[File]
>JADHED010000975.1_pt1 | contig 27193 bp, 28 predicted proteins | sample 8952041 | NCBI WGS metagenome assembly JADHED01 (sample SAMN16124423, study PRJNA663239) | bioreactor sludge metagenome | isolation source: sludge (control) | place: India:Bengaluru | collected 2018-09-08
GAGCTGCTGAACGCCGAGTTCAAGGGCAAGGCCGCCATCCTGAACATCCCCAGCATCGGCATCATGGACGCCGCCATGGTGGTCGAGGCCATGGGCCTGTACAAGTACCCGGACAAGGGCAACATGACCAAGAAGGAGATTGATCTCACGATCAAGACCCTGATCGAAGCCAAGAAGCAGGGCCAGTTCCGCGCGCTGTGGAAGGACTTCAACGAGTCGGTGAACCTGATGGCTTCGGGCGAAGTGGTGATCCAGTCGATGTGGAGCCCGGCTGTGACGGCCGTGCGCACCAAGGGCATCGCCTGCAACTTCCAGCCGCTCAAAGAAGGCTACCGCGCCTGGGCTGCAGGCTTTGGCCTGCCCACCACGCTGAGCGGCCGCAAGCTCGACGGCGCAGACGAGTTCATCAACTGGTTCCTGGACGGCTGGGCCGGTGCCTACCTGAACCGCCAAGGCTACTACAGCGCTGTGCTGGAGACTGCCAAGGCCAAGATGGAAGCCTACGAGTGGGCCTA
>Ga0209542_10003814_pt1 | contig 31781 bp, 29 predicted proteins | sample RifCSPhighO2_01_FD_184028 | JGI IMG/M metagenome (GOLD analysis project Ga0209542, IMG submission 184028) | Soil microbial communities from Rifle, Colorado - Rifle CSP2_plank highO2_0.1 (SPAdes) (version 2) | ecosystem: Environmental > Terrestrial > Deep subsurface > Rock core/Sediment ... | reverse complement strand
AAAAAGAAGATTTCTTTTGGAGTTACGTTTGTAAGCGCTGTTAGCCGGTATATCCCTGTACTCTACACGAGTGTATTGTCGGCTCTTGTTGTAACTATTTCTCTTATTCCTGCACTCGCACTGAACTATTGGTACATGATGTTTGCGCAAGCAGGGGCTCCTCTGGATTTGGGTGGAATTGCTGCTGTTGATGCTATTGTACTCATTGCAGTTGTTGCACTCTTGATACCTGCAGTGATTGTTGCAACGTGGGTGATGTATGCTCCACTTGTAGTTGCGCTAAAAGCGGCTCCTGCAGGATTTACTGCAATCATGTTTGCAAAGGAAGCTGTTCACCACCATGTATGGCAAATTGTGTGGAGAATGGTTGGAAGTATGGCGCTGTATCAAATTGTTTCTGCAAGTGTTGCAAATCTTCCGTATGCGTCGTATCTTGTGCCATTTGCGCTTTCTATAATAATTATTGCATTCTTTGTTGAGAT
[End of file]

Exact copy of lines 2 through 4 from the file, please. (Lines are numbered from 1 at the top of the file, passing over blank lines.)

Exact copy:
GAGCTGCTGAACGCCGAGTTCAAGGGCAAGGCCGCCATCCTGAACATCCCCAGCATCGGCATCATGGACGCCGCCATGGTGGTCGAGGCCATGGGCCTGTACAAGTACCCGGACAAGGGCAACATGACCAAGAAGGAGATTGATCTCACGATCAAGACCCTGATCGAAGCCAAGAAGCAGGGCCAGTTCCGCGCGCTGTGGAAGGACTTCAACGAGTCGGTGAACCTGATGGCTTCGGGCGAAGTGGTGATCCAGTCGATGTGGAGCCCGGCTGTGACGGCCGTGCGCACCAAGGGCATCGCCTGCAACTTCCAGCCGCTCAAAGAAGGCTACCGCGCCTGGGCTGCAGGCTTTGGCCTGCCCACCACGCTGAGCGGCCGCAAGCTCGACGGCGCAGACGAGTTCATCAACTGGTTCCTGGACGGCTGGGCCGGTGCCTACCTGAACCGCCAAGGCTACTACAGCGCTGTGCTGGAGACTGCCAAGGCCAAGATGGAAGCCTACGAGTGGGCCTA
>Ga0209542_10003814_pt1 | contig 31781 bp, 29 predicted proteins | sample RifCSPhighO2_01_FD_184028 | JGI IMG/M metagenome (GOLD analysis project Ga0209542, IMG submission 184028) | Soil microbial communities from Rifle, Colorado - Rifle CSP2_plank highO2_0.1 (SPAdes) (version 2) | ecosystem: Environmental > Terrestrial > Deep subsurface > Rock core/Sediment ... | reverse complement strand
AAAAAGAAGATTTCTTTTGGAGTTACGTTTGTAAGCGCTGTTAGCCGGTATATCCCTGTACTCTACACGAGTGTATTGTCGGCTCTTGTTGTAACTATTTCTCTTATTCCTGCACTCGCACTGAACTATTGGTACATGATGTTTGCGCAAGCAGGGGCTCCTCTGGATTTGGGTGGAATTGCTGCTGTTGATGCTATTGTACTCATTGCAGTTGTTGCACTCTTGATACCTGCAGTGATTGTTGCAACGTGGGTGATGTATGCTCCACTTGTAGTTGCGCTAAAAGCGGCTCCTGCAGGATTTACTGCAATCATGTTTGCAAAGGAAGCTGTTCACCACCATGTATGGCAAATTGTGTGGAGAATGGTTGGAAGTATGGCGCTGTATCAAATTGTTTCTGCAAGTGTTGCAAATCTTCCGTATGCGTCGTATCTTGTGCCATTTGCGCTTTCTATAATAATTATTGCATTCTTTGTTGAGAT